Division of Revenue Bill: briefing; FFC & SALGA Submissions on the Bill

NCOP Finance

10 March 2003
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Meeting Summary

A summary of this committee meeting is not yet available.

Meeting report


10 March 2003

Ms Q D Mahlangu

Relevant Documents
Division of Revenue Bill [B9 - 2002] includes Explanatory Memo and all Schedules
Corrections/Amendments to Division of Revenue Bill in Finance Portfolio Committee (Appendix 1)
PowerPoint Presentation by National Treasury
FFC PowerPoint Presentation on its submission
FFC Submission on Division of Revenue Bill
FFC Table of Figures: Overview of Government Spending & Financing Trends & Projects (email
info@pmg.org.za for document)
SALGA PowerPoint Presentation points (Appendix 2)
SALGA submission

National Treasury warned that if legislatures do not exercise their oversight responsibility there would be non-performance and thus non-delivery. Legislatures need to be militant and squeeze out information from departments in order to exercise their oversight role effectively. The need for municipalities to budget in order to provide for accountable expenditure was stressed.
Both government and the Financial and Fiscal Commission acknowledged the need for a review of current allocative formulae for the equitable share and of the intergovernmental fiscal system in general.

The Financial and Fiscal Commission noted that there was broad agreement with government and not many differences about its recommendations on the division of revenue. However, it felt that there is a lack of clarity on the mechanism, principles and criteria to be applied regarding the contingency reserve.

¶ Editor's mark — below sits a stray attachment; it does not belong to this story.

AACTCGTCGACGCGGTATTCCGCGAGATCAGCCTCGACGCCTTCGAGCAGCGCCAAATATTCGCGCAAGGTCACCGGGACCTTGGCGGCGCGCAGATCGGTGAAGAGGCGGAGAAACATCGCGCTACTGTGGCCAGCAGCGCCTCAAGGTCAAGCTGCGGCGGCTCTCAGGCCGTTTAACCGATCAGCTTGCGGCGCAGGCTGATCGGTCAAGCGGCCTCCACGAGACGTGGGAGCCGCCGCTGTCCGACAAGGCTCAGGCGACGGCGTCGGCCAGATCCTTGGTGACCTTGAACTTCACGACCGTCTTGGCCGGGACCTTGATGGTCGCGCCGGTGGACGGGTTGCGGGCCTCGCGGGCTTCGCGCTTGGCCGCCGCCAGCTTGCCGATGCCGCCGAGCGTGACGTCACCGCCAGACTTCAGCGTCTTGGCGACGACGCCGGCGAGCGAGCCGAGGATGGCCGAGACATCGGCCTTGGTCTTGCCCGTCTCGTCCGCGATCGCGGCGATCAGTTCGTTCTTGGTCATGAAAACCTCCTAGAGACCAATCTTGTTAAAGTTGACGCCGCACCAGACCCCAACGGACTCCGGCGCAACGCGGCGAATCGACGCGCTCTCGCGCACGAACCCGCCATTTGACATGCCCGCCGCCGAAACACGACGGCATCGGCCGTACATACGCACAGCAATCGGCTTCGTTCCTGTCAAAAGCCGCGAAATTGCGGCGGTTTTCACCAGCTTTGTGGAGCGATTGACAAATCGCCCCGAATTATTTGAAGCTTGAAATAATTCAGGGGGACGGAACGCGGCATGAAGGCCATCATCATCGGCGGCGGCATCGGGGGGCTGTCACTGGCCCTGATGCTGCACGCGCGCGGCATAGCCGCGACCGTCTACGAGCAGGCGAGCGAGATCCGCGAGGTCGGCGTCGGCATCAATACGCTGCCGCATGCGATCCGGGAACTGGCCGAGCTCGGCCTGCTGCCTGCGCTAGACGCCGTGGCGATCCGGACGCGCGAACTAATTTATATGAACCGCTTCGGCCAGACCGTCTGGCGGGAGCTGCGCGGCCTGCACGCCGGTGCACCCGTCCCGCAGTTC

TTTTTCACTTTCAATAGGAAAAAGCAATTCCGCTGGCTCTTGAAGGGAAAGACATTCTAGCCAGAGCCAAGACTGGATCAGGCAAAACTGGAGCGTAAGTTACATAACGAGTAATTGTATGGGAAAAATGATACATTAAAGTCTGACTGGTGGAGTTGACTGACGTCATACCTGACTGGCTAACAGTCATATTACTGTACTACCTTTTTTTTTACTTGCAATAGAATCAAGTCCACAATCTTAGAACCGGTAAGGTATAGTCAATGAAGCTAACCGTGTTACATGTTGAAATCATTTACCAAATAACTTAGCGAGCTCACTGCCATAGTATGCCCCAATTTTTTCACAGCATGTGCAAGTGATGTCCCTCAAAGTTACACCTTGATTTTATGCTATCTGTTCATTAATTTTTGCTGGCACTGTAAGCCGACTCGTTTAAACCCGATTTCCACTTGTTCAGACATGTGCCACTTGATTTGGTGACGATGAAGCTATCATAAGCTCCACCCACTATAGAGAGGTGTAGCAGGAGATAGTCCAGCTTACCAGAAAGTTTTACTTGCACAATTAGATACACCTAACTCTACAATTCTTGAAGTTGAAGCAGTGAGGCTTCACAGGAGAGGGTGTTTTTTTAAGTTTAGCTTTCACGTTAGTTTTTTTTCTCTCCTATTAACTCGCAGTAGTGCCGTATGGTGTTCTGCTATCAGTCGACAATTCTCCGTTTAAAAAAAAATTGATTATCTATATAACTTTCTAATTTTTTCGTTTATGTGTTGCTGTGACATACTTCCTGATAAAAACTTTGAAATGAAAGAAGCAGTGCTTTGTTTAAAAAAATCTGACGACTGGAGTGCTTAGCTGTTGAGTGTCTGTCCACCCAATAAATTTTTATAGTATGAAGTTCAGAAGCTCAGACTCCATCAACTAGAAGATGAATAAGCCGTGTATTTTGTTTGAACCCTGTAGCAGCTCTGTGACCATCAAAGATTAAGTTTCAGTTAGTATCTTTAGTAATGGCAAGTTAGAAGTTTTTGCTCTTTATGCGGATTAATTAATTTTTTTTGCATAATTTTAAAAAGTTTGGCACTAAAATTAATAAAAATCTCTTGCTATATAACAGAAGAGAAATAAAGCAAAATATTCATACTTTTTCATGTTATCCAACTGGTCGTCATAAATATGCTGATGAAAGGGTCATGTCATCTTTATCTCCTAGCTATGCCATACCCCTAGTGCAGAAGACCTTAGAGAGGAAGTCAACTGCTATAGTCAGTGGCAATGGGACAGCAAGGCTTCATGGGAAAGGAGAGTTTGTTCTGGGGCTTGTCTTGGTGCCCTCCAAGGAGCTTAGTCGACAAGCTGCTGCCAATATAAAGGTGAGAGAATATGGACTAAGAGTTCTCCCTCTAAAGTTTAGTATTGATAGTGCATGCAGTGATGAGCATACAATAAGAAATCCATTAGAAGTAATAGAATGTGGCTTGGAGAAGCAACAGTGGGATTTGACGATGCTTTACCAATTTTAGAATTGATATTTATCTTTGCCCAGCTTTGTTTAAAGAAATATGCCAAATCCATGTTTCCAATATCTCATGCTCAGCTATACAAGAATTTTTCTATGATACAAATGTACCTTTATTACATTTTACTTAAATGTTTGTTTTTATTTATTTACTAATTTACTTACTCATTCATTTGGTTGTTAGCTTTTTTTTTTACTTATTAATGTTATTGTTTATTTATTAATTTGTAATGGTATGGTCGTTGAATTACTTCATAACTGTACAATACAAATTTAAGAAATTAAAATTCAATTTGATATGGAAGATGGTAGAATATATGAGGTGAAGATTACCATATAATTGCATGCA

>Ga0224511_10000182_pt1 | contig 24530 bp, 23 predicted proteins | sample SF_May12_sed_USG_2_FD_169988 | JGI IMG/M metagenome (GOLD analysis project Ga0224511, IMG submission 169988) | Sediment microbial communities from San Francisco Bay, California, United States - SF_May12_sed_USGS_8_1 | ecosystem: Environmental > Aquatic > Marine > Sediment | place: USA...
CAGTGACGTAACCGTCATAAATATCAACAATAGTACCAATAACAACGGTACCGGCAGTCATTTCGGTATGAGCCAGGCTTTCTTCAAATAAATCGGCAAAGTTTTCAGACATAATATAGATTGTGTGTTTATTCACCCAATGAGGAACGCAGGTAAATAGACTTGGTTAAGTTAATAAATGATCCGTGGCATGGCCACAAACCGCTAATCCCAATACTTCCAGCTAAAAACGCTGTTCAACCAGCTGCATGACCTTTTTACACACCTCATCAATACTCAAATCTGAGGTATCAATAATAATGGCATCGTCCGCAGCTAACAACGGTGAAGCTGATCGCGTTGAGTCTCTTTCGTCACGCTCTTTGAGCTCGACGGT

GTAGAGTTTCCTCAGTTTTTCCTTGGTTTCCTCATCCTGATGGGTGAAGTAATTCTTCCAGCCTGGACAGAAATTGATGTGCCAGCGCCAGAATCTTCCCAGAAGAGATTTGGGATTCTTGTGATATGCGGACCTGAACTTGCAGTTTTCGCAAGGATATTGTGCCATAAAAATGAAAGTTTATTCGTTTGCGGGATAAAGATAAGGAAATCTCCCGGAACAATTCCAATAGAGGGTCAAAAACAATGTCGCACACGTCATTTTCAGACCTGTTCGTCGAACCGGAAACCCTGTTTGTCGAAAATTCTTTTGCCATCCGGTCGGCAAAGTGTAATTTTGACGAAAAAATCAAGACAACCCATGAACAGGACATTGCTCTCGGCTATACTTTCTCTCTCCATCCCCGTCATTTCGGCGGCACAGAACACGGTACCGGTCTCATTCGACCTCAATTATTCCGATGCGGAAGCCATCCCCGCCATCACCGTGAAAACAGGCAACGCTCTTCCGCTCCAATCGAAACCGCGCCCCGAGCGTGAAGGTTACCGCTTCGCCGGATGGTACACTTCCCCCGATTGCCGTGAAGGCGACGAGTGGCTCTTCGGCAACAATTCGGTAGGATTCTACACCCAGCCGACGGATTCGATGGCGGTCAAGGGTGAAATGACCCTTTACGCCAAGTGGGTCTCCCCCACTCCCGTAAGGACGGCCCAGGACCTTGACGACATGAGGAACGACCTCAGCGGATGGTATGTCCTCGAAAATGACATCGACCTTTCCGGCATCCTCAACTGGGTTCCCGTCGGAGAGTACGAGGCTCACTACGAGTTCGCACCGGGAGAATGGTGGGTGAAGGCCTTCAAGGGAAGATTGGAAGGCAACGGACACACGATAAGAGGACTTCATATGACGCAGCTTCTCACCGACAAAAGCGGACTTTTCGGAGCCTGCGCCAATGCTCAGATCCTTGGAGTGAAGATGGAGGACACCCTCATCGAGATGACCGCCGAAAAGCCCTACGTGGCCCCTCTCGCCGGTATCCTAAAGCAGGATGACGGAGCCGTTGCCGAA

SALGA commented that primary health care had not been included in the budget to municipalities. Studies should determine if certain provincial functions need to be assigned to municipalities such as primary health care. Given the limited institutional capacity in some municipalities to plan and implement IDPs and budgets, it said that there should be a greater effort to build capacity to achieve better service delivery. The allocation to local government infrastructure that is projected to translate to job creation does not adequately address unemployment.

Briefing by National Treasury on the Division of Revenue Bill
The National Treasury was represented by its Director-General, Ms Maria Ramos, Deputy Director-General, Mr Ismail Momoniat, and Chief Director: Legal Services, Mr Kahla.

Mr Momoniat reported that the current Bill was not much different to last year's one - in fact, it was almost identical. The Bill, especially Annexure E, must be read in conjunction with the relevant sections of the Budget Review. The Bill had been tabled with the main budget on 26 February 2003. The Intergovernmental Fiscal Review will be published in the first week of April 2003. This would lay the basis for the annual report that would appear in October for the 2003/04 financial year.

It was stressed that non-financial information needs to be linked to the budget. If legislatures do not exercise its oversight responsibility there will be non-performance and thus non-delivery. Co-ordination is needed in the oversight process.